Robert Putnam and Shaylyn Romney Garrett: The Constitution, Elections, and Democracy

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Robert Putnam and Shaylyn Romney Garrett: The Constitution, Elections, and Democracy

As political polarization and economic inequality deepen, increasingly corrosive public discourse tears at the social fabric of democracy. Across the country, Americans agree: we are living in troublesome times. The challenges we face today appear more daunting than ever before – but we’ve been here before. In their new book, The Upswing: How America Came Together a Century Ago and How We Can Do It Again, Robert Putnam and Shaylyn Romney Garrett combine storytelling and statistical analysis to provide a sweeping overview of more than a century of history. Drawing on lessons from earlier eras, the authors show us the path to a society once again based on community. In the Presidential Roundtable series’ culminating installment, Putnam and Garrett join President Philomena Mantella and her predecessors Arend Lubbers, Mark Murray, and Thomas Haas for a discussion that navigates how, as a collective society, we can restore faith in our institutions, our democracy, and ourselves.

The Presidential Roundtable Series is presented by Grand Valley State University, the Hauenstein Center for Presidential Studies, and the Gerald R. Ford Presidential Foundation, assisted by the GVSU College of Liberal Arts & Sciences, the Brooks College of Interdisciplinary Studies, the Office of Student Life, the Frederik Meijer Honors College and its Padnos/Sarosik Civil Discourse Program.


Robert Putnam

Robert Putnam

Robert D. Putnam is the Malkin Research Professor of Public Policy at Harvard University, having retired from active teaching in May 2018. Raised in a small town in Ohio, he was educated at Swarthmore, Oxford, and Yale. He is a member of the National Academy of Sciences, a Fellow of the British Academy, and past president of the American Political Science Association. In 2006 Putnam received the Skytte Prize, the world’s highest accolade for a political scientist, in 2013 President Barack Obama awarded him the National Humanities Medal, the nation’s highest honor for contributions to the humanities, for “deepening our understanding of community in America,” and in 2018 the International Political Science Association awarded him the Karl Deutsch Award for cross-disciplinary research. He has received eighteen honorary degrees from universities in eight countries, including in 2018, Oxford.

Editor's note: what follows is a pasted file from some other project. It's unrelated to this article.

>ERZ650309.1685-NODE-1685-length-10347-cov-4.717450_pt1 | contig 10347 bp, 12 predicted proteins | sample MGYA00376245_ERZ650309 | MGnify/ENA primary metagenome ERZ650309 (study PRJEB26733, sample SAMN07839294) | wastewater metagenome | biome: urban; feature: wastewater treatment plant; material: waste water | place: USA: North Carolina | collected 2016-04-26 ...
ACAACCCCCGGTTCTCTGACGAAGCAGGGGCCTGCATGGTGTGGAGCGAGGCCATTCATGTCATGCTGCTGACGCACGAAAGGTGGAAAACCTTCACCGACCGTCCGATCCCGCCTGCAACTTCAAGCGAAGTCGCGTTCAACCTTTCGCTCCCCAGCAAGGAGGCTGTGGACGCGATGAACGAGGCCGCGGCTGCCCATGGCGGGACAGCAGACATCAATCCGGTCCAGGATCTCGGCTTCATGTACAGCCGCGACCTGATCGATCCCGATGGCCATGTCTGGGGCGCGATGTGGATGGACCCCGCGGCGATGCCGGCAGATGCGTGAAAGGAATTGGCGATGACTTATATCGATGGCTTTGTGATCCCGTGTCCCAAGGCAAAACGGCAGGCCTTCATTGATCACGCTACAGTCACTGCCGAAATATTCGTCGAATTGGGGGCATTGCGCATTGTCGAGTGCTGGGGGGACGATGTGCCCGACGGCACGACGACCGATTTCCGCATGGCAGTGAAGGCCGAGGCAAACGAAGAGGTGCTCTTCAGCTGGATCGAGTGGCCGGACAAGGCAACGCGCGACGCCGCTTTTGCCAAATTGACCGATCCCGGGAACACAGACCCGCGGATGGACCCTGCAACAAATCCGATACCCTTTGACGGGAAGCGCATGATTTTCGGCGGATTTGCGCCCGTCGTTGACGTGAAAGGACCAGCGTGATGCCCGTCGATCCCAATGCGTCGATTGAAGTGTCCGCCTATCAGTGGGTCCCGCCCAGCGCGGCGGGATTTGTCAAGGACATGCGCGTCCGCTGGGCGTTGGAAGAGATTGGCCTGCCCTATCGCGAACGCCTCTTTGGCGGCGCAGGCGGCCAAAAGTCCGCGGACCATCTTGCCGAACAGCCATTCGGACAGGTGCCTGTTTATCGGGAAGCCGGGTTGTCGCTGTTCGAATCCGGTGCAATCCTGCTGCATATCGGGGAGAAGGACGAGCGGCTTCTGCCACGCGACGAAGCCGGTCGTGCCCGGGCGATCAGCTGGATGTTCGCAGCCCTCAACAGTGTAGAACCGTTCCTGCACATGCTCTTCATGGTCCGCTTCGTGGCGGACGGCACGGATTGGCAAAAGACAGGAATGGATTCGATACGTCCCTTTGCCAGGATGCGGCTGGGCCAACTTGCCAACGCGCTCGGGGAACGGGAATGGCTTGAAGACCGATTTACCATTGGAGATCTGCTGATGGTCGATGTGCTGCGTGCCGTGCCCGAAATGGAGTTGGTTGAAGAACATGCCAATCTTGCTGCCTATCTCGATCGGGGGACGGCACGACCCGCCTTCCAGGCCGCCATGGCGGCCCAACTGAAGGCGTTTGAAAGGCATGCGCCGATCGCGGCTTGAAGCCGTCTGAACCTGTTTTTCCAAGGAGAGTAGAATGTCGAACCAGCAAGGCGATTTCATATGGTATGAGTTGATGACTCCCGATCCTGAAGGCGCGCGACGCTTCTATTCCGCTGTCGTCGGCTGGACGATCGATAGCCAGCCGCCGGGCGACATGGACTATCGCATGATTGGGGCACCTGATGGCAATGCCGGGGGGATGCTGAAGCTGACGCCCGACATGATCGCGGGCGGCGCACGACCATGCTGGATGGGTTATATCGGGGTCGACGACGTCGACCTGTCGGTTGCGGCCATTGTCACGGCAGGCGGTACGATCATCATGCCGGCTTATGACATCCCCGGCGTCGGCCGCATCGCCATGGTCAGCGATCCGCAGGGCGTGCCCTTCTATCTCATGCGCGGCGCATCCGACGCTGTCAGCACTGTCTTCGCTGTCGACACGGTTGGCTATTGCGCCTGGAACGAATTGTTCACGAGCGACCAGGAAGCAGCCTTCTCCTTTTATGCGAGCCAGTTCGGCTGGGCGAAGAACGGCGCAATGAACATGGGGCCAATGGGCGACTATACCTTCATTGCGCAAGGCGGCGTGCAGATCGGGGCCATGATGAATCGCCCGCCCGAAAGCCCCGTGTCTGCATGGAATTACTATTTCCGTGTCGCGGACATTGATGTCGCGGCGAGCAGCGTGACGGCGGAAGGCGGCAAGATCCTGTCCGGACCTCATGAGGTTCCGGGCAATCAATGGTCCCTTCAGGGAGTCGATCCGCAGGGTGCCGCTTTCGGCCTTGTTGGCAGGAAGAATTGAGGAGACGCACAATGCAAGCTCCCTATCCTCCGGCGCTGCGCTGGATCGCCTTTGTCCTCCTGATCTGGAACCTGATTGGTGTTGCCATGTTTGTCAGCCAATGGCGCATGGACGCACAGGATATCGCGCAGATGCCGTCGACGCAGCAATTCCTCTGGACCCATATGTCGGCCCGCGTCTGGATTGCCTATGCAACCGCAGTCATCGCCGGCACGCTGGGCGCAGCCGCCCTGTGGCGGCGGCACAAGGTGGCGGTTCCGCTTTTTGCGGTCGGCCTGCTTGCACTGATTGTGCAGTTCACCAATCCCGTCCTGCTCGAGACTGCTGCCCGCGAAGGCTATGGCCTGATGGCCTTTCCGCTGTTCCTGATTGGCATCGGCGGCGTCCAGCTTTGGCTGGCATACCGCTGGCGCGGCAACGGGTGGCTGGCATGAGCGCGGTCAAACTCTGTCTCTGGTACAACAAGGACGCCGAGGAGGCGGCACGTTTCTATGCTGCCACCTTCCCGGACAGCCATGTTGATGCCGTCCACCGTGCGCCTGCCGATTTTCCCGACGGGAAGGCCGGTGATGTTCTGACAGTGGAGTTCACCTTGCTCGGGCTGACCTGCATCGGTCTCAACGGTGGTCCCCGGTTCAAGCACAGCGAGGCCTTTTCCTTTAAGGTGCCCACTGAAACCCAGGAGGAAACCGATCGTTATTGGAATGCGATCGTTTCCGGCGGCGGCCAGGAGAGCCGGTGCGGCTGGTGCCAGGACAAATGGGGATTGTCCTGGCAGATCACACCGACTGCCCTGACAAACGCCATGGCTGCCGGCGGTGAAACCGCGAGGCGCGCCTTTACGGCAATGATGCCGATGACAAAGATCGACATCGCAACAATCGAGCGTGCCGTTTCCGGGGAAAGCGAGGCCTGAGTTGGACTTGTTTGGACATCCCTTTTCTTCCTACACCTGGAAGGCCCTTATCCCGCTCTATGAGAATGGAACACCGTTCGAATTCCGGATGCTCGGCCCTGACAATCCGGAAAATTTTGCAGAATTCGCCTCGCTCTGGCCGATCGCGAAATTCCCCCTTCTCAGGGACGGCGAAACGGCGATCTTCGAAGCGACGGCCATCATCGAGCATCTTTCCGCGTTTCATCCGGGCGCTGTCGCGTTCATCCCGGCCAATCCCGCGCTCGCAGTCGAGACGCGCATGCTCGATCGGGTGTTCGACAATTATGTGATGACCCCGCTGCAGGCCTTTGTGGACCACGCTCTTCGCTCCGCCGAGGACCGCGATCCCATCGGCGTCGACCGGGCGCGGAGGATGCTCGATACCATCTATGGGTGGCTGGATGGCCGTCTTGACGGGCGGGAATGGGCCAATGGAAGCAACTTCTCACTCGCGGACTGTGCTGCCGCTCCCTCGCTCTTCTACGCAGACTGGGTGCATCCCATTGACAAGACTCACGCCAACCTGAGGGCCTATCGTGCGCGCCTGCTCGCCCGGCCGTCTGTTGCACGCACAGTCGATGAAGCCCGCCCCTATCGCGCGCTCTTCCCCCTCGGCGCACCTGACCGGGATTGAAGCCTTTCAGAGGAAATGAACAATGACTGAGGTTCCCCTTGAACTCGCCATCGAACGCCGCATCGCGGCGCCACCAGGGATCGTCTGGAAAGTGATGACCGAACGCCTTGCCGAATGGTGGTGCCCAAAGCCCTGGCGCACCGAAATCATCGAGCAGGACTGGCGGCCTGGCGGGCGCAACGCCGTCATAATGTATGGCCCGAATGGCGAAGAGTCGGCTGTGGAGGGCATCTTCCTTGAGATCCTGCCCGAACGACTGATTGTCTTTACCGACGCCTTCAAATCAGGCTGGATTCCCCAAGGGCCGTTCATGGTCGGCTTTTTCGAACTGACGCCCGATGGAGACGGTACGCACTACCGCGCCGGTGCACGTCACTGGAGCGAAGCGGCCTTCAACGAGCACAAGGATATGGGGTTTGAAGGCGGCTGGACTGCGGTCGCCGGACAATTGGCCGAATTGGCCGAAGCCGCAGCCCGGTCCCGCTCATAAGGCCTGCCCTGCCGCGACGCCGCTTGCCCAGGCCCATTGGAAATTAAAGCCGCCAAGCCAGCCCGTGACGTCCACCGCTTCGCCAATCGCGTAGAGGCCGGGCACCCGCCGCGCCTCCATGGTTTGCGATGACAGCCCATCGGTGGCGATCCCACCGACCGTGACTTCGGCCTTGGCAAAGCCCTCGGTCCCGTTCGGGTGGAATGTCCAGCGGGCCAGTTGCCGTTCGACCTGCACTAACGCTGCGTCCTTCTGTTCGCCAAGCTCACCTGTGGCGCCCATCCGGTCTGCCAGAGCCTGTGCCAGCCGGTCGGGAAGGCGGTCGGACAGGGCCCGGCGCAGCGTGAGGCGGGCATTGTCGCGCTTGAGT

Putnam has written fifteen books, translated into twenty languages, including Making Democracy Work: Civic Traditions in Italy and Bowling Alone: The Collapse and Revival of American Community, both among the most cited (and bestselling) social science works in the last half-century. American Grace: How Religion Divides and Unites Us, co-authored with David Campbell, won the Woodrow Wilson award as the best book in political science published in 2011. His 2015 bestseller, Our Kids: The American Dream in Crisis, chronicled the growing class gap among American youth.

Before coming to Harvard in 1979, Putnam taught at the University of Michigan and served on the staff of the US National Security Council. At Harvard, he has served as Dean of the Kennedy School, Associate Dean of the Faculty of Arts and Sciences, and Director of the Weatherhead Center for International Affairs. He co-founded the Saguaro Seminar, bringing together leading thinkers and practitioners (including President Obama) to develop actionable ideas for civic renewal. His counsel has been sought by national and grassroots leaders on both sides of the aisle and both sides of the Atlantic, including Presidents Clinton, Bush, and Obama, Prime Ministers Blair and Cameron, and prime ministers from Ireland and Finland to Singapore and South Korea. Over the last several decades he has also worked directly with thousands of grassroots leaders in scores of local communities coast to coast across America.

He lives in Jaffrey, New Hampshire, and Cambridge, Massachusetts, with his wife Rosemary.

Shaylyn Romney Garrett

Shaylyn Romney Garrett

Shaylyn Romney Garrett is a writer who has dedicated her life to the pursuit of connection, community, and healing in an increasingly fragmented world. Her work includes the uniquely revealing portraits of religious communities across the United States in American Grace: How Religion Divides and Unites Us. She is a founding contributor to the Aspen Institute’s initiative, Weave: The Social Fabric Project, and writes about her personal journey back to community on her blog, Project Reconnect.

Shaylyn has also had a successful career as a social entrepreneur. With her husband, James Garrett, she co-founded Think Unlimited, a nonprofit venture working to catalyze social innovation in the Middle East. She lived in the Hashemite Kingdom of Jordan for six years, during which time she partnered with Queen Rania Al-Abdullah to bring an original Arabic language curriculum on creativity and critical thinking to Jordanian public schools. Shaylyn’s work has been featured by the New York Times, FastCompany, LinkedIn, Harvard Business Review, and Arab Investor. In 2011 she was honored with the prestigious Draper Richards Kaplan Social Entrepreneurship Fellowship, and was a finalist in the global Echoing Green Competition. She was twice awarded a membership to the Clinton Global Initiative, and has been a speaker at TEDx.

Shaylyn holds a BA magna cum laude in Government from Harvard University, and is a returned Peace Corps volunteer. She is also a permaculturalist who loves to get her hands in the dirt, and thinks a lot about healthy soils as a model for thriving human communities. She lives in the beautiful red rock desert of Southern Utah with her husband James, her daughter Sophie, her son Aeon, and her loyal dog Dewey.